Looking for something new in the vein of worker placement board games? Need something a little on the lighter side in terms of rules to teach to family or friends? Do you simply want to see greater representation of the world's population in board gaming? Then perhaps Dubai: Rebuild the Ruins is the board game for you. It's currently on Kickstarter and if it sounds like a game for you, you've got until March 24th to get in on it. What do we think? Read on and find out.
In Dubai, players take on various factions living in a post-post-apocolyptic world in what can best be described as the rebuilding that comes after a Mad Max future. These factions reprent everyone from the old residents of the city, to the nomads, to the escaped criminals, all of whom have their own special asymetrical powers they bring to the table. A game of Dubai sees players placing their workers in turn in order to obtain funding, purchase resources, lay out blueprints for projects, and finally rebuild the city. Structures give bonues to each player as they go up as well as earning victory points, and the player who does the best job of rebuilding the city wins. Nice and simple.
Prototype of the worker rotation tracks. The final version of the game will have these tracks elevated on little cardboard buildings as featured in the title image.
The centerpiece of Dubai and what makes it stand out against those that came before it is what the creators refer to as a "worker rotation" mechanic. The three locations players can place their workers have spaces arranged in a circle. When a player places a worker at the front of one of the three location tracks, governing the basic actions of the game, they (and everyone else in turn with workers already there) perform an associated action. However, the next player to take a turn becomes the last player in that chain of meeples. They remove their worker from the back and place them again at the front of one of the worker circles, perhaps repeating the same location's action but perhaps going to another location instead. Play passes from player to player until the Ruins track, which governs when structures can be built, reaches one full rotation at which time the game ends.
During the course of your buildings going up, you also accumulate special powers. Every building you place removes a cube from a corresponding track on your player board. You use this cube to denote the building's ownership on the main board, but for every cube missing from your player board you also gain a +1 to some special ability. Residences allow you to gain bonus, free resources when purchasing blueprints, for example, making them easier to build. Businesses allow you to gain extra cash when taking the "funding" action. When you buy resources at the Port location, they get more expensive the more that people want them (think supply and demand); however, if you've built Factories you can keep your bid low (and hence the cost) while still purchasing multiple goods. There are multiple lines of play and ways to boost your economy as you attempt to literally construct your own victory. Oh, and there's also a sprinkling of hidden goals that players can achieve during play, netting more points at game's end if they're accomplished but potentially also losing players points if they remain uncompleted.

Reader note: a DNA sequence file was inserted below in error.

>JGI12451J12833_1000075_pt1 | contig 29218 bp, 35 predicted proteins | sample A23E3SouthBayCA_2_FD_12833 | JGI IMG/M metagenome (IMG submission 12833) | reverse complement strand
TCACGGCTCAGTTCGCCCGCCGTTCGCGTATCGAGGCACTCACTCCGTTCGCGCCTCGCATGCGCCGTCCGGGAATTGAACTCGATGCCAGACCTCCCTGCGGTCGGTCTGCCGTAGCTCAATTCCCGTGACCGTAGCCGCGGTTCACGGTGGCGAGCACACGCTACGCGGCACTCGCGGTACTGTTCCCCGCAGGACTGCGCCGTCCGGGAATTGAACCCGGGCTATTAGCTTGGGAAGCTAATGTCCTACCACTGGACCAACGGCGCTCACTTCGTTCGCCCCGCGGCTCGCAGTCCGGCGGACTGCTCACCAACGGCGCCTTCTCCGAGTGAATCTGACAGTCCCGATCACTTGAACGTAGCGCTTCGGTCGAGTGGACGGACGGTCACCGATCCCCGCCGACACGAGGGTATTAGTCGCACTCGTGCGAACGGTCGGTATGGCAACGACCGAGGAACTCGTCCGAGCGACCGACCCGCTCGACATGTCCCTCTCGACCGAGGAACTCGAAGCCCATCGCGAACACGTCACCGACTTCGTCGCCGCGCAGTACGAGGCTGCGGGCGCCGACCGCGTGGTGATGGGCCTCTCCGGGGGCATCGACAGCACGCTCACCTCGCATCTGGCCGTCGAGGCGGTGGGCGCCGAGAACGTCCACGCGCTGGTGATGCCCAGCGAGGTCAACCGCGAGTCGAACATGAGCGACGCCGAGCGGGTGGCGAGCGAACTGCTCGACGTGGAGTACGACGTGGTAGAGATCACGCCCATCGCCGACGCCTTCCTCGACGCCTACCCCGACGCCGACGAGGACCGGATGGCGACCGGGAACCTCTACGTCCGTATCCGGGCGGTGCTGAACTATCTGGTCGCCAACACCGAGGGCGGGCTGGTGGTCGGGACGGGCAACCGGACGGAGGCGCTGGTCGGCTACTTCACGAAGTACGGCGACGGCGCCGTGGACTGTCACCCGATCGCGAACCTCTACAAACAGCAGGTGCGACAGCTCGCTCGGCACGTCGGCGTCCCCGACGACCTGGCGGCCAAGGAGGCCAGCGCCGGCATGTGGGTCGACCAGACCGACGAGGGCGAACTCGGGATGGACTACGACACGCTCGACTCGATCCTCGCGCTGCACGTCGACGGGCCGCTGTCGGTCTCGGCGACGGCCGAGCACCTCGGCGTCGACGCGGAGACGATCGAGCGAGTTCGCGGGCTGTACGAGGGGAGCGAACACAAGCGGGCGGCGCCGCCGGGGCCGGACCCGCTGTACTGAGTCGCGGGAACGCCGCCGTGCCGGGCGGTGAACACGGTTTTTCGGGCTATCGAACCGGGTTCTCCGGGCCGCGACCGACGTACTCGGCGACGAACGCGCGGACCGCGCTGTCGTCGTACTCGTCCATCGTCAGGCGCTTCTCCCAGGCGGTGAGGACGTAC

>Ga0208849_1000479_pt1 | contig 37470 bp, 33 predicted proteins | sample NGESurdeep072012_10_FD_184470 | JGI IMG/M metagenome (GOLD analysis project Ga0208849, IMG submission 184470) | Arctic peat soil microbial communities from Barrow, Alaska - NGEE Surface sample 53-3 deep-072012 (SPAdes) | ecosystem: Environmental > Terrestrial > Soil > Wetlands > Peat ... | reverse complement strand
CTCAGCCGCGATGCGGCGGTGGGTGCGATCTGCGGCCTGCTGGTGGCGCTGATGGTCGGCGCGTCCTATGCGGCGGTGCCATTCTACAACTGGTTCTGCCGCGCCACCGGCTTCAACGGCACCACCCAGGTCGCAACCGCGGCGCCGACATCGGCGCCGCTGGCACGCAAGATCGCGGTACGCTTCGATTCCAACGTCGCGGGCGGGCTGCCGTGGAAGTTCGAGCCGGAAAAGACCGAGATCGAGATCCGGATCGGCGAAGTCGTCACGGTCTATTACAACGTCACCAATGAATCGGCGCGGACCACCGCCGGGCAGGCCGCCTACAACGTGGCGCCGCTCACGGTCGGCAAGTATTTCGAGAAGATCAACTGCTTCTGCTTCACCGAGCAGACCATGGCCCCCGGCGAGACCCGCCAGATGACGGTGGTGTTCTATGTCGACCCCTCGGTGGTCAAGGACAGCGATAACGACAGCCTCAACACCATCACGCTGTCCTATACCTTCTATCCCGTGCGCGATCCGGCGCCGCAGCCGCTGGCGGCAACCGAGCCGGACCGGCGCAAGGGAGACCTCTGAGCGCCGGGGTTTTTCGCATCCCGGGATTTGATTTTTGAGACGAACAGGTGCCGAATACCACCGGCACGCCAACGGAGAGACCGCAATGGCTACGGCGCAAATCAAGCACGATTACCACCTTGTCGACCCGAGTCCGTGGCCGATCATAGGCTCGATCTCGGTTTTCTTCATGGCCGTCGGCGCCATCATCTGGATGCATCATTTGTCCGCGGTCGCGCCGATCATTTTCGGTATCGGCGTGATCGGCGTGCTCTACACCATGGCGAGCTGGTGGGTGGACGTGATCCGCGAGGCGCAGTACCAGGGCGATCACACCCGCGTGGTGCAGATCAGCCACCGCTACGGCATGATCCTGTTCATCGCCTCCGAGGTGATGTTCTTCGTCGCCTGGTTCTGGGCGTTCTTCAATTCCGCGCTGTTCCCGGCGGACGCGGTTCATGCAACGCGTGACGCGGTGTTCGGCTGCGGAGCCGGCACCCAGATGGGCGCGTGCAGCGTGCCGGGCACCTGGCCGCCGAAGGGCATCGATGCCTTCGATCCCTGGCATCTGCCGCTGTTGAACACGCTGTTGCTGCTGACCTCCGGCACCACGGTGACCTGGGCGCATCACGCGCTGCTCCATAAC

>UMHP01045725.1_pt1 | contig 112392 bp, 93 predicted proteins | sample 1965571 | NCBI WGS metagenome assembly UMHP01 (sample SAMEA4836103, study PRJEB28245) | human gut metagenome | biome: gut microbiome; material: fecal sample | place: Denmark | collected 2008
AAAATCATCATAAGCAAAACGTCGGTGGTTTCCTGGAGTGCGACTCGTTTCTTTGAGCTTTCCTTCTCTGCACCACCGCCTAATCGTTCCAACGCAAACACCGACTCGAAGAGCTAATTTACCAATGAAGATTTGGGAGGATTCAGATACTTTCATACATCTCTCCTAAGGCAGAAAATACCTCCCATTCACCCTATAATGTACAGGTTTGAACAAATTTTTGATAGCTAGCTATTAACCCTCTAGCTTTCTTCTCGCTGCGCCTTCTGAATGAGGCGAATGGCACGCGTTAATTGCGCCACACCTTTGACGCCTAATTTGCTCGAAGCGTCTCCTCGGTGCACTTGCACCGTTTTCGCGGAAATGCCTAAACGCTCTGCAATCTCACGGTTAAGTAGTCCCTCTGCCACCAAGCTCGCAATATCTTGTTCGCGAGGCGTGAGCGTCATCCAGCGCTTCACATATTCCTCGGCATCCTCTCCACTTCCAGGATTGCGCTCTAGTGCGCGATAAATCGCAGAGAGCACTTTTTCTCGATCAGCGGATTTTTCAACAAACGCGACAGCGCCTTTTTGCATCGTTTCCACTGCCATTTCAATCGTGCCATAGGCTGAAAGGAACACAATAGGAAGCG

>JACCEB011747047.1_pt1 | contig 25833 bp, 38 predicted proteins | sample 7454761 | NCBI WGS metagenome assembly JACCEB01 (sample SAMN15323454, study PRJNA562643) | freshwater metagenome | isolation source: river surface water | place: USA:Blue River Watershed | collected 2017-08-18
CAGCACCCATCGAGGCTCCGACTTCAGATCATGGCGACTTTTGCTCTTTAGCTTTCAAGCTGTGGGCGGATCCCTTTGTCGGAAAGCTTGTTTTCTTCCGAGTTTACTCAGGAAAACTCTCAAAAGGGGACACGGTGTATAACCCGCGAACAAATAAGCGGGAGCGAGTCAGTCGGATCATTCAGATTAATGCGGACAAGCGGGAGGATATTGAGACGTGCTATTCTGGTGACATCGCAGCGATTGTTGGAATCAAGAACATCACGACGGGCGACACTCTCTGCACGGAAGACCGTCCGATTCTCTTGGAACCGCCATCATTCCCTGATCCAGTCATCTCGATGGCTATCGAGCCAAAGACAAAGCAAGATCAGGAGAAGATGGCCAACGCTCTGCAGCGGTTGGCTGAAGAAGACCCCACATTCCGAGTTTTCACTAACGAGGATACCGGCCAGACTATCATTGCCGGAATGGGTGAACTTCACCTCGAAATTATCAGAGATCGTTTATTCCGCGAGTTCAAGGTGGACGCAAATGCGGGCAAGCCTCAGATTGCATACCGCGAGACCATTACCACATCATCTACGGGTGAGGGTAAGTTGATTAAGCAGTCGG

Another prototype image. The final board will have more polished artwork, and the iconography will be color blind friendly! I'm not color blind, but I'm always glad to hear these kinds of things from developers.
You know what's fun in board games? Getting handed goods by the fistful. You know what else is fun? When people around the table can be heard constantly saying things like, "Wow, that power seems really good," or "That thing you did is super powerful." Dubai has these things in spades. What starts off as a simple game of getting some money, buying some resources, and putting up some buildings quickly snowballs as the mid and late game sweep in. As the game goes longer it also gets faster, more and more cubes coming off your bonus tracks and onto the board, until by the end you are raking in huge amounts of resources while benefiting from all kinds of crazy discounts and powers, combining them with your faction's unique power to steamroll into a win.
The gameboard we used during PAX East 2017. It was a lot of fun to play with the developers right there!
If you're wondering if some of these abilities are broken, then rest at ease. The 2+ years of playtesting that have gone into the game really shine through. Each faction has its own style of play, but none are any less powerful than another. All the powers you can boost on your player boards are useful, and no one has any greater chance of winning based solely on powers alone. It's as if the creators want everyone to unlock their own little overpowered economic engine and race them in a mad dash together to the finish line. I went into this game thinking it looked just like any other euro game of worker placement but was surprised at just how much fun I had with it. That's not a small thing.
If you think this sounds like something you might want to kick money towards, you have a little under two weeks to do so. Visit their Kickstarter page, and see if it's a game you'd like to see on your own shelf!